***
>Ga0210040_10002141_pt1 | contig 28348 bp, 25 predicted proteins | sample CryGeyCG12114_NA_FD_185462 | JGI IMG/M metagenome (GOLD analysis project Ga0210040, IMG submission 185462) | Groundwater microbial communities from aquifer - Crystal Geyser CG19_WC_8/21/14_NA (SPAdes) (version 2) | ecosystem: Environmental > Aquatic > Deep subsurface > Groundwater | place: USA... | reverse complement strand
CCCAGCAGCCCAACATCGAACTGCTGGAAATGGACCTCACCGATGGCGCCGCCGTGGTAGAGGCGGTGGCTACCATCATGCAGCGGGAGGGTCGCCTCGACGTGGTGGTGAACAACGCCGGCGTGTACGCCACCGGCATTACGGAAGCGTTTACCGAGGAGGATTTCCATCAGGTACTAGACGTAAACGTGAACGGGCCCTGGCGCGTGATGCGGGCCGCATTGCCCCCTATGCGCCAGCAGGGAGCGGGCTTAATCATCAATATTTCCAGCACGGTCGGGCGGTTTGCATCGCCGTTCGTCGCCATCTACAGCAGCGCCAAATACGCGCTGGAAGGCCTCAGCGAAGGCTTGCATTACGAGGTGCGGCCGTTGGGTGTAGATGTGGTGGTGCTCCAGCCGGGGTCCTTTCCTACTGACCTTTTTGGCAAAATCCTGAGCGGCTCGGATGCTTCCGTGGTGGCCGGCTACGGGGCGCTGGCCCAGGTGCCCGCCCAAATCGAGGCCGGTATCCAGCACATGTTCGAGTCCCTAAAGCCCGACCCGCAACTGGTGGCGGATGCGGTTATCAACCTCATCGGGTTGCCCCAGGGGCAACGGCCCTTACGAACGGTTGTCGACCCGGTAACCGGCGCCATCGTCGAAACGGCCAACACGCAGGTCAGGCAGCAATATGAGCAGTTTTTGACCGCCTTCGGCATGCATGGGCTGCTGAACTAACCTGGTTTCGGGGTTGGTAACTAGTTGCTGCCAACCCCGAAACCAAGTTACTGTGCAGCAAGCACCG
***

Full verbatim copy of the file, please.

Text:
>Ga0210040_10002141_pt1 | contig 28348 bp, 25 predicted proteins | sample CryGeyCG12114_NA_FD_185462 | JGI IMG/M metagenome (GOLD analysis project Ga0210040, IMG submission 185462) | Groundwater microbial communities from aquifer - Crystal Geyser CG19_WC_8/21/14_NA (SPAdes) (version 2) | ecosystem: Environmental > Aquatic > Deep subsurface > Groundwater | place: USA... | reverse complement strand
CCCAGCAGCCCAACATCGAACTGCTGGAAATGGACCTCACCGATGGCGCCGCCGTGGTAGAGGCGGTGGCTACCATCATGCAGCGGGAGGGTCGCCTCGACGTGGTGGTGAACAACGCCGGCGTGTACGCCACCGGCATTACGGAAGCGTTTACCGAGGAGGATTTCCATCAGGTACTAGACGTAAACGTGAACGGGCCCTGGCGCGTGATGCGGGCCGCATTGCCCCCTATGCGCCAGCAGGGAGCGGGCTTAATCATCAATATTTCCAGCACGGTCGGGCGGTTTGCATCGCCGTTCGTCGCCATCTACAGCAGCGCCAAATACGCGCTGGAAGGCCTCAGCGAAGGCTTGCATTACGAGGTGCGGCCGTTGGGTGTAGATGTGGTGGTGCTCCAGCCGGGGTCCTTTCCTACTGACCTTTTTGGCAAAATCCTGAGCGGCTCGGATGCTTCCGTGGTGGCCGGCTACGGGGCGCTGGCCCAGGTGCCCGCCCAAATCGAGGCCGGTATCCAGCACATGTTCGAGTCCCTAAAGCCCGACCCGCAACTGGTGGCGGATGCGGTTATCAACCTCATCGGGTTGCCCCAGGGGCAACGGCCCTTACGAACGGTTGTCGACCCGGTAACCGGCGCCATCGTCGAAACGGCCAACACGCAGGTCAGGCAGCAATATGAGCAGTTTTTGACCGCCTTCGGCATGCATGGGCTGCTGAACTAACCTGGTTTCGGGGTTGGTAACTAGTTGCTGCCAACCCCGAAACCAAGTTACTGTGCAGCAAGCACCG